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Emerging issues

The UNIDO study outlines three important areas to be challenged by strategies for the textile and garment industries and the workers they employ. These are:

• technology;
• human resource development; and
• the social environment.

Different gender-related problems emerge at each phase of development.


No measurable direct impact of technology changes in the textile and garment industries on the female labour force can be detected at present in the three developing countries under examination. Very little if any technological change has actually occurred in either industry in these countries over the last twenty years. Indeed it could be argued that it has been the indirect impact of the adoption of technological innovations in the more advanced countries which has affected the female labour force in the textile and garment industries in these countries. The adoption of new technologies in the developed and newly industrializing economies in the past thirty years resulted in a relocation and sourcing strategy which benefited textile and especially garment producers in many developing countries, including Bangladesh, Thailand and Indonesia. This led to large increases in female employment based on low labour costs.

The situation is now changing. The technology gap between industrialized and developing countries is increasing in importance. Cost advantages are no longer sufficient to establish competitive strength on the international textile and garment markets. Only a few of the new technologies generate sufficient cost savings, for firms in the developed countries, to threaten the low-wage advantage of developing countries. But this is not to say that technology developments in the industrialized countries are without implications for developing country producers. Demand factors such as quality, variety and just-in-time response are becoming equally important in determining the competitiveness of textile and garment producers in developed countries' markets, which are the destination for most of the developing countries' textile and garment exports. The comparative advantage of the developed countries in these factors, because of the use of advanced computer-based technology, has already started to compensate for their labour cost disadvantage.

Producers in Bangladesh, Thailand and Indonesia are at present reluctant to invest in new technology, especially in the garment sector. Given the existing product specialization and market conditions, their position has so far been rational. The high investments associated with the new technologies have to be critically assessed in the context of the techno-economic environment. This is particularly the case in Bangladesh and Indonesia, where the opportunity cost of capital is high and potential savings in labour costs are small. In addition, the scarcity of skilled labour and the weakness of the supportive industrial infrastructure pose limitations to the effective use of the new technologies. In Thailand, the situation is different. The cost advantage has been eroded by rapidly rising wages and the need for technology changes is more urgent.

In the near future, however, manufacturers in all three countries will have to come to grips with computerized technologies. An assessment of the possibilities for incremental technological improvements as well as a review of marketing strategies will be necessary. The scope for selective improvements is larger in the garment than in the textile industry, due to the greater interdependence of technology changes in the textile production. It could also be argued that in the clothing industry, improvements in the organization and skills components of technology could yield a higher and faster return on investment than production automation.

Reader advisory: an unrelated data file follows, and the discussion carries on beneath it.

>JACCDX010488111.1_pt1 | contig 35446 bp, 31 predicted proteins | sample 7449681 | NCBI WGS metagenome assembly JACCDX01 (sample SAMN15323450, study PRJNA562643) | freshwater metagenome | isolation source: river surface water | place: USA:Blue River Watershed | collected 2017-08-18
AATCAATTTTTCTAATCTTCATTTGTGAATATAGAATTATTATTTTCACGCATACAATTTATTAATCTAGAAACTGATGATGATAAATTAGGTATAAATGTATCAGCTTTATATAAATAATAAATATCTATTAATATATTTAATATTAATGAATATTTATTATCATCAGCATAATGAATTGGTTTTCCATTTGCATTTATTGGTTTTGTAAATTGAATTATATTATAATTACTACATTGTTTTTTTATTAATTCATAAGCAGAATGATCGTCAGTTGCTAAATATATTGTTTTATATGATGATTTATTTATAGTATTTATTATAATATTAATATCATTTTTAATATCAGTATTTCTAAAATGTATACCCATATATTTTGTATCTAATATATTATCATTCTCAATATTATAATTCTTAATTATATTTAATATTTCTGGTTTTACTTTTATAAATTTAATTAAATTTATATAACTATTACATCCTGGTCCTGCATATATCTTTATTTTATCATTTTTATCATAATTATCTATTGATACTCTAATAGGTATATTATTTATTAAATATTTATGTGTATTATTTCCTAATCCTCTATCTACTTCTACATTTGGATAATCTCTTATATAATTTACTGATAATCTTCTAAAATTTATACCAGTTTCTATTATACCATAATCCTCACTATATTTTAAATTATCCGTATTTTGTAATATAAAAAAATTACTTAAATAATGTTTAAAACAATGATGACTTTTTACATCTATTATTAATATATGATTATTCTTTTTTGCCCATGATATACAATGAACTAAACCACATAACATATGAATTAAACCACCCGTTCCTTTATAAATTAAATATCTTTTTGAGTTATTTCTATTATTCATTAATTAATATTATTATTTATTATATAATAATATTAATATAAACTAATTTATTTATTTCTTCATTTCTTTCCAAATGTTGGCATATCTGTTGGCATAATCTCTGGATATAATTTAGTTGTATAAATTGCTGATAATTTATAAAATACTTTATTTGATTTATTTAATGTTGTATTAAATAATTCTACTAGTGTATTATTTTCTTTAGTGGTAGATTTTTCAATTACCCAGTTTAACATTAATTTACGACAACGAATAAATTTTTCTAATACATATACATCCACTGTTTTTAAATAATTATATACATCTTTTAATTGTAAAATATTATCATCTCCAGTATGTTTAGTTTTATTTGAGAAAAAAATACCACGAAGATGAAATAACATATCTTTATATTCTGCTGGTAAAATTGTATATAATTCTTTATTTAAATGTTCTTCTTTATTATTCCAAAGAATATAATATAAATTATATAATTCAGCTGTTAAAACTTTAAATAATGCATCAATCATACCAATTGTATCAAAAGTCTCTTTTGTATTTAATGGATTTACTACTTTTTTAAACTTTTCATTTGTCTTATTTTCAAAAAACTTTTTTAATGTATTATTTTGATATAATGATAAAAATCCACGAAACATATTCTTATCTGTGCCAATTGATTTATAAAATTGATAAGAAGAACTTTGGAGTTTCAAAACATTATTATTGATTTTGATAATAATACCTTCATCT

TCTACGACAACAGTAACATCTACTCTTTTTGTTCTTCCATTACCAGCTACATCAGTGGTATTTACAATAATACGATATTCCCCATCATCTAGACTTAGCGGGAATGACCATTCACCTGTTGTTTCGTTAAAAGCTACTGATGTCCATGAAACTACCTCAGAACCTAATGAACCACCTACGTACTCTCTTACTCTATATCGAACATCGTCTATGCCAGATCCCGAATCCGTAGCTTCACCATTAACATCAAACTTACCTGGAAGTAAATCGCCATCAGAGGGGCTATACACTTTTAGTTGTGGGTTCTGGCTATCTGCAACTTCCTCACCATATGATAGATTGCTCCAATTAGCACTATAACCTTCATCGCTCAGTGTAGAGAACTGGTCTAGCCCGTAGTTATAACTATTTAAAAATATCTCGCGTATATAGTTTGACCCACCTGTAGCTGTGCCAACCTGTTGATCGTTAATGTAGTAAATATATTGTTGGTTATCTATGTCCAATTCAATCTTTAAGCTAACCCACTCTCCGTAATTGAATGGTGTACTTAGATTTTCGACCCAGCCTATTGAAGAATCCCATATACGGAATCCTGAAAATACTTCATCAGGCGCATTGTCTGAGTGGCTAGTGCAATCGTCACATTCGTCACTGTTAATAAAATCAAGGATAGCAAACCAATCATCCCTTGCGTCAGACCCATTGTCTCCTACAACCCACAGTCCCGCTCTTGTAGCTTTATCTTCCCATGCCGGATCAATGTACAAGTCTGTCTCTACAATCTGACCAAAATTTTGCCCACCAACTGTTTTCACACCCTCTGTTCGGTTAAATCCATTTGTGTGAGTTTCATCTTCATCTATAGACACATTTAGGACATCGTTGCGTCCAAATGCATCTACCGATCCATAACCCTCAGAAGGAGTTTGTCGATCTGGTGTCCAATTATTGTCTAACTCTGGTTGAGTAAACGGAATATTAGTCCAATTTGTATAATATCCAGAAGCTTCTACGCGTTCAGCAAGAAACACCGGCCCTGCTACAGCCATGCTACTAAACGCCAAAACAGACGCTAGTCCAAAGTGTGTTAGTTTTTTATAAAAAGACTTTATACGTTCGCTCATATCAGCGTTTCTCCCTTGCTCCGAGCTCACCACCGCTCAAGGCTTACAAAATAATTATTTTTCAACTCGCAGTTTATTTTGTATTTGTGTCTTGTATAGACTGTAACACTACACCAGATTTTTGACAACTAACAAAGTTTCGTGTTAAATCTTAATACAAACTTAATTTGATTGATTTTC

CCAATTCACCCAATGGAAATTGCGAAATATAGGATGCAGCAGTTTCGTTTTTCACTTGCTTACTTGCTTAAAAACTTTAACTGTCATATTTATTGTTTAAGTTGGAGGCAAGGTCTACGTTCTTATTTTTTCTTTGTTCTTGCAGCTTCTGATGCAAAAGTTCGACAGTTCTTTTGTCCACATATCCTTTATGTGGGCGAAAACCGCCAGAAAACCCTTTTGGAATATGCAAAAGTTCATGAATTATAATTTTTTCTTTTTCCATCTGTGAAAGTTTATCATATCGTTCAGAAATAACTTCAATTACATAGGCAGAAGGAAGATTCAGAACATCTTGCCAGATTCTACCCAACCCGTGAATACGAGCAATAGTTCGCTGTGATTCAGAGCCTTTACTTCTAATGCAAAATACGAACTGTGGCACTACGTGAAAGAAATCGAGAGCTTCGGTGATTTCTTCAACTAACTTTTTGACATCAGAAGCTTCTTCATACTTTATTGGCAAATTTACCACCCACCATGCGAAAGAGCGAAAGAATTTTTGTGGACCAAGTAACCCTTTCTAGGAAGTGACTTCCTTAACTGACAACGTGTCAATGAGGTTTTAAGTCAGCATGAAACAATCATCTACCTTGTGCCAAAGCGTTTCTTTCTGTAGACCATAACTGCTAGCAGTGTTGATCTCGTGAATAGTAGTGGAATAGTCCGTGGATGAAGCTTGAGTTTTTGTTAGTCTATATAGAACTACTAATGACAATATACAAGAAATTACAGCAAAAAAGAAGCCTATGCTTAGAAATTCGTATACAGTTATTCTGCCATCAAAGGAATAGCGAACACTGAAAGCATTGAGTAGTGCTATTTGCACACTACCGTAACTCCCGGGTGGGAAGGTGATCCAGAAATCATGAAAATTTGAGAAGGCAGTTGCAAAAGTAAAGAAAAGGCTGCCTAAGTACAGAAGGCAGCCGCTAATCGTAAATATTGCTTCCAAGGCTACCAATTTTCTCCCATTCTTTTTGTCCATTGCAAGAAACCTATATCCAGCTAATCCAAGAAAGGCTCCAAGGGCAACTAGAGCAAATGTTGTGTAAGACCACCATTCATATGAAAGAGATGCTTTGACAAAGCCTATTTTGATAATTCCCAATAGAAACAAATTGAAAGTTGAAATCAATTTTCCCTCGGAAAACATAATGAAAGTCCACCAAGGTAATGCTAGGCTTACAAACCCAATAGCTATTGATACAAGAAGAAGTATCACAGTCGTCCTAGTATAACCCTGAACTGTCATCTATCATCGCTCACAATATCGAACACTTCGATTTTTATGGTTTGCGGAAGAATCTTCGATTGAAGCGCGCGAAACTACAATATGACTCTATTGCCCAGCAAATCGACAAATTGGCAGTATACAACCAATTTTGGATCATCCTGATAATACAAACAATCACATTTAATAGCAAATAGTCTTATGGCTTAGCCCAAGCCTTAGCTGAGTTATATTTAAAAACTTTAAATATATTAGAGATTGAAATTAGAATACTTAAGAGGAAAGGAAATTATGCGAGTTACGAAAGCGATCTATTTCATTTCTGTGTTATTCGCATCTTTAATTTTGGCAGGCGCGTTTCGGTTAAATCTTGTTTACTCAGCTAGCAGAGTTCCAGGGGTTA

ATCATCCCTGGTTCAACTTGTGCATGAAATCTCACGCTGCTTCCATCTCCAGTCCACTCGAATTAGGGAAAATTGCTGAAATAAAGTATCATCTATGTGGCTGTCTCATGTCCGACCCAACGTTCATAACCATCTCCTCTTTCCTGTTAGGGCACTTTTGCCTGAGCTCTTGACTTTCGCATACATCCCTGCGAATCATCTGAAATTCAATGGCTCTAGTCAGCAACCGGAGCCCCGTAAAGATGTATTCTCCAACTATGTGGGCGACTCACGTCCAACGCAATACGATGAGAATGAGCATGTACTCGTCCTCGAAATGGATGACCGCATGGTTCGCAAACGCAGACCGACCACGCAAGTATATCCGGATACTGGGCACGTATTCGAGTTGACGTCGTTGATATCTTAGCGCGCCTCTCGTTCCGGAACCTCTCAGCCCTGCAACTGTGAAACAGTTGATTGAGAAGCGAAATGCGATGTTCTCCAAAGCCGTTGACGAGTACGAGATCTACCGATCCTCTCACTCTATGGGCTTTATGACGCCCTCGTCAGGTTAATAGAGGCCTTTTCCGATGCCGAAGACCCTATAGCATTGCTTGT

In all three countries, but especially in Bangladesh and Thailand, technological innovation in the textile industry has the potential to provide new employment opportunities for female labour in the near future. For example, improved handlooms and 'women-friendly' automation in textile mills in Bangladesh, and automation in silk yarn production in Thailand, could both increase the demand for female labour. In addition there are many physically demanding tasks now performed by men which could be made accessible to women if technology such as hydraulics were used in lifting, loading, and moving materials. However, male workers and trade unions may resist such changes, and the introduction of machines to perform tasks previously performed by male labour does not, as experience shows, automatically lead to women taking over. In Indonesia, stronger reliance of the garments industry on domestic textiles could boost the demand for labour in the textile industry, even if labour-saving technologies are introduced.

Human resources development

Whatever strategy is adopted with respect to technology and marketing, skill development should be an immediate concern because of the long gestation period for investments in human resources. The emerging trend points towards a shift from the mass production of standard products, using narrowly-skilled workers, towards more specialized products using a broadly skilled workforce and universal, multi-purpose machines. Skills and know-how not only have to be improved, but are also required in areas which transcend a traditional industrial framework, because managerial and marketing expertise are increasing in importance. Hence, in establishing training programmes and institutions, both the short and long-term skill requirements of the textile/garment sectors have to be considered. Moreover, the long-term trend for the textile and garments industries to diminish in importance as providers of employment for women, to be replaced by high-tech industries and the services sector, has to be offset by forward looking strategies for industrial human resources development.

As producers are not likely to invest in what appears as a high risk proposition in the present business environment, governments will have to assume the role of initiator, coordinator, and cost-sharing partner of R&D and training schemes. This is of crucial importance in the development of the relevant skills and know-how, as proved by the experience of the NIEs. At the same time, the experience of these countries shows that the business community - for its own good - should take an interest and participate in the design and execution of human resource development measures. Fairly advanced technologies are beginning to make an impact on the large-scale textile industry in Indonesia and Thailand, and the 1990s will no doubt see their rapid diffusion. At the same time, both changing forms of organization and international market conditions require a new range of non-technical skills. Coping with these developments means investing in human resource development now.